Today we live in a complex world where causality is not direct. One change in the system can lead to a change in an entirely different part. As such a systematic research process is beginning to keep us away from thinking about the issue at hand in a creative and inspiring way. Research follows an established linear process because the conventional wisdom is that process, routine and control ensure quality of analysis.
In a way, research ends up operating like a packaged tour guide when what we need is a learning journey that allows the traveller to make detours and explore alternative interesting avenues to discover something new and surprising.
That is why we believe that it is important to allow for serendipity in research analysis process. This is particularly true for a Qualitative project where although discussion areas are planned, the consumer behaviour and response cannot be predicted. (last year we blogged along similar lines: Creative structuring, Inspiration during the research process: http://consumerfaces.com/blog/page/2/).
There is already the well-established idea that planned serendipity is a way to enable creativity with chance for better success in business. Our belief is that research analysis process needs a dose of planned serendipity to provide more innovative answers and perspectives to the consumer world we observe today.
In this blog we will share some of the ways we have built serendipity into our analysis process.
Strengthen surprise sensors
James Carse said: “To be prepared against surprise is to be trained. To be prepared for surprise is to be educated”.
There is evidence that emergency responders e.g. fire fighters who succeed in moments of crises, do so by falling back on identifying certain patterns based on past experience and applying that to the situation confronting them.
Similarly in a Qualitative research project, we encounter behaviour and attitudes which is distinctive. It is important to be prepared for such unfamiliar patterns so that we can make unusual connections when they present themselves to us. We normally begin our projects by researching already existing data and theories in the field we are researching and related fields.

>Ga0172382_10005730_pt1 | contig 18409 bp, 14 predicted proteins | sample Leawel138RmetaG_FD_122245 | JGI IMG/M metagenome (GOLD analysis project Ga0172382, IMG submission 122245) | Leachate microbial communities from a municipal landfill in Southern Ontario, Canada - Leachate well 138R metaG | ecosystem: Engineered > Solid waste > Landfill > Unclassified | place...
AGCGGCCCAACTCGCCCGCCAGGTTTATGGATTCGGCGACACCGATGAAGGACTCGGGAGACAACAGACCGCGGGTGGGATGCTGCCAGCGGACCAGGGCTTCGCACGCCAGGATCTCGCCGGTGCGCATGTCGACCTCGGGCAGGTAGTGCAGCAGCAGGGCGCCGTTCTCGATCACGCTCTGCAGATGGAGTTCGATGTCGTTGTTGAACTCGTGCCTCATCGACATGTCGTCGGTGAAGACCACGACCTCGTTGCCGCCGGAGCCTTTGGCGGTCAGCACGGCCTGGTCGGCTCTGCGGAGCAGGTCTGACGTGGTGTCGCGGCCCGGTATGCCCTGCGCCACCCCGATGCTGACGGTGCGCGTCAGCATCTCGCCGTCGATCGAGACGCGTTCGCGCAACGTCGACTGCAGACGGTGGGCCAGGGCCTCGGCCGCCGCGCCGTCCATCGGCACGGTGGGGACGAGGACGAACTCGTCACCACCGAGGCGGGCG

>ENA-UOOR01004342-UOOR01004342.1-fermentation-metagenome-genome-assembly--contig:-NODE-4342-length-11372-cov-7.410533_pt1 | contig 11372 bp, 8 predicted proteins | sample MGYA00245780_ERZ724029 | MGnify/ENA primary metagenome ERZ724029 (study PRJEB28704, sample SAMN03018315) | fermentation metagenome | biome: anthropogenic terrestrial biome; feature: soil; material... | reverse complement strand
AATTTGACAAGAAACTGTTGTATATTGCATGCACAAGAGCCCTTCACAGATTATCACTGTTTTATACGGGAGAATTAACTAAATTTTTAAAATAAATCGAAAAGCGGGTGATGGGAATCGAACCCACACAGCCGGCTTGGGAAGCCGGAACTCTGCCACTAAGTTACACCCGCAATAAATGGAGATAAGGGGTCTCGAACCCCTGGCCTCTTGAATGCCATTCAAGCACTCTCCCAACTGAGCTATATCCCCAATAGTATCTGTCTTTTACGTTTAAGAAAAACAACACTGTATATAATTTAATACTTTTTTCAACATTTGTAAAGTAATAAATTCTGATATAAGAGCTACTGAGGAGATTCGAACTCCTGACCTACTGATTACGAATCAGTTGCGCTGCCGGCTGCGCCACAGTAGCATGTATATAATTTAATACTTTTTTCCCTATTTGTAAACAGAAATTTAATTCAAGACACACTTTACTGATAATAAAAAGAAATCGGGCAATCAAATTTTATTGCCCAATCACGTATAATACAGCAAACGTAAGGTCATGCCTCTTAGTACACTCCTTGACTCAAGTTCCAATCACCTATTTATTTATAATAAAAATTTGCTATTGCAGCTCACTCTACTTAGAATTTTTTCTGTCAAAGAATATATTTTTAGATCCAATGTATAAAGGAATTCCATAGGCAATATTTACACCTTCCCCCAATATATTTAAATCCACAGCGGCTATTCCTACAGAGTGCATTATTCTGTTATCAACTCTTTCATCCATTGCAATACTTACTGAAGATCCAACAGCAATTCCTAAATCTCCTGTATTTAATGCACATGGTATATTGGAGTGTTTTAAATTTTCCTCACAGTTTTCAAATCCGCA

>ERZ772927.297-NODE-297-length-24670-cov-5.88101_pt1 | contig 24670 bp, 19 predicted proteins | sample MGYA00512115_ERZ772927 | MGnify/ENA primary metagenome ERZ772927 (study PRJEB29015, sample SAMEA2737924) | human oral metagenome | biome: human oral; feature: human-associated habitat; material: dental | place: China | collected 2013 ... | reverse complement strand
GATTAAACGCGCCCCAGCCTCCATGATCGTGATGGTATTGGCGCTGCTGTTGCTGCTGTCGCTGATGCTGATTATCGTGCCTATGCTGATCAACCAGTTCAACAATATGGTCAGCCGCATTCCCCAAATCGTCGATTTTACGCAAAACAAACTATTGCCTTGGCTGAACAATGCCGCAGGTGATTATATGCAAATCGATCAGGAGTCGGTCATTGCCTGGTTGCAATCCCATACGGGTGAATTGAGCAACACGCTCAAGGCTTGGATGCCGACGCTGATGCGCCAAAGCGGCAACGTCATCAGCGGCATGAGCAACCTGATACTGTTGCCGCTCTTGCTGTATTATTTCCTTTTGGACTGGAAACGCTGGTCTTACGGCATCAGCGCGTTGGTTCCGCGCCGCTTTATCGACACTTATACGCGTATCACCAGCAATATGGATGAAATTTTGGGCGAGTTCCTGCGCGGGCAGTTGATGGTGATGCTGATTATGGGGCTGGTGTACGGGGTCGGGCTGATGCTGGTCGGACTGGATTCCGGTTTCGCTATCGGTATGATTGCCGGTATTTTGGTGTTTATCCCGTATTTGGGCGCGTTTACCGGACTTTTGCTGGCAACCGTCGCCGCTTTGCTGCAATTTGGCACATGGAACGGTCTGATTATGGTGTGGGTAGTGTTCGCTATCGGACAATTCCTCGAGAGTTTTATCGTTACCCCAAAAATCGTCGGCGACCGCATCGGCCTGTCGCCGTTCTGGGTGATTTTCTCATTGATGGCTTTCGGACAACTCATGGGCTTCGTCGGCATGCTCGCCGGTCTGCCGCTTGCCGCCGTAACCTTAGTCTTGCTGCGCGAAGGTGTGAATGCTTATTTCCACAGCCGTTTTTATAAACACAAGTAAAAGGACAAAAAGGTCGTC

In a recent study to understand cooking habits of women we had understood theories on Food, Gender and Power; Kitchen as a cultural medium, women’s empowerment and changing roles before we even began to speak to our study participants.
Conceptual side explorations
We don’t see analysis as a distinct stage that happens after data has been collected. Like a tree grows under sunlight, gathering information during a Qualitative project adds new understanding as the project progresses.
Even as fieldwork is ongoing, we conduct daily coffee conversations within the team. Through this new ideas may emerge and we begin conceptual explorations of emerging issues.
For example in a recent study we were talking about a new product idea that promised family bonding. Turned out that in today’s time starved world, family time was under considerable strain and convenience was an important element. So we began to explore the idea of convenience visible around us in mass media, retail stores etc. We looked at convenience in food, convenience in lifestyle, new product introductions related to convenience, how other brands were targeting the time starved individual/family in the market. This provided us interesting perspectives on family bonding and essentially helped us contemporize a traditional concept of family bonding.
Enabling chance encounters
Dating common sense (in the real not virtual world) is that to improve your chances of finding someone, you need to go to places you may have never tried.
Similarly in Qualitative research, we often immerse ourselves in spaces and times beyond the immediate contexts that often lead to interesting chance encounters.
So we often undertake morning trysts as the city is just awakening, conversations with people in public spaces or in spaces where people are willing to open up e.g. hair salons.
In a recent study on beauty in Vietnam, we spent time walking around neighbourhoods looking at people’s balconies. Every single balcony had laundry hanging out! It told us what was fashionable, what was in and what was out etc. (besides being a visual treat) and provided us more insight into how Vietnamese women define beauty.
Looking at change makers
Research is often focussed on the present. However, it is important to look at what change makers in related fields are talking about/ doing and how they see the world. It helps us get an interesting perspective on what the future might look like, the drivers to change and how this may be related to the issue at hand.
On a laundry detergent study we spent time reading interviews among women entrepreneurs talking about their personal challenges in balancing family and personal life. This gave us a unique insight on the pressures women are likely to confront as more of them begin to work in more responsible jobs. The respondents we had interviewed were not game changers but we understood where the world was heading
Perhaps you are already doing side explorations not part of the core/initial project as part of your Qualitative projects. We would love to hear if you have different ways in which you enable planned serendipity in your business/work.
There will always be serendipity involved in discovery – Jeff Bezos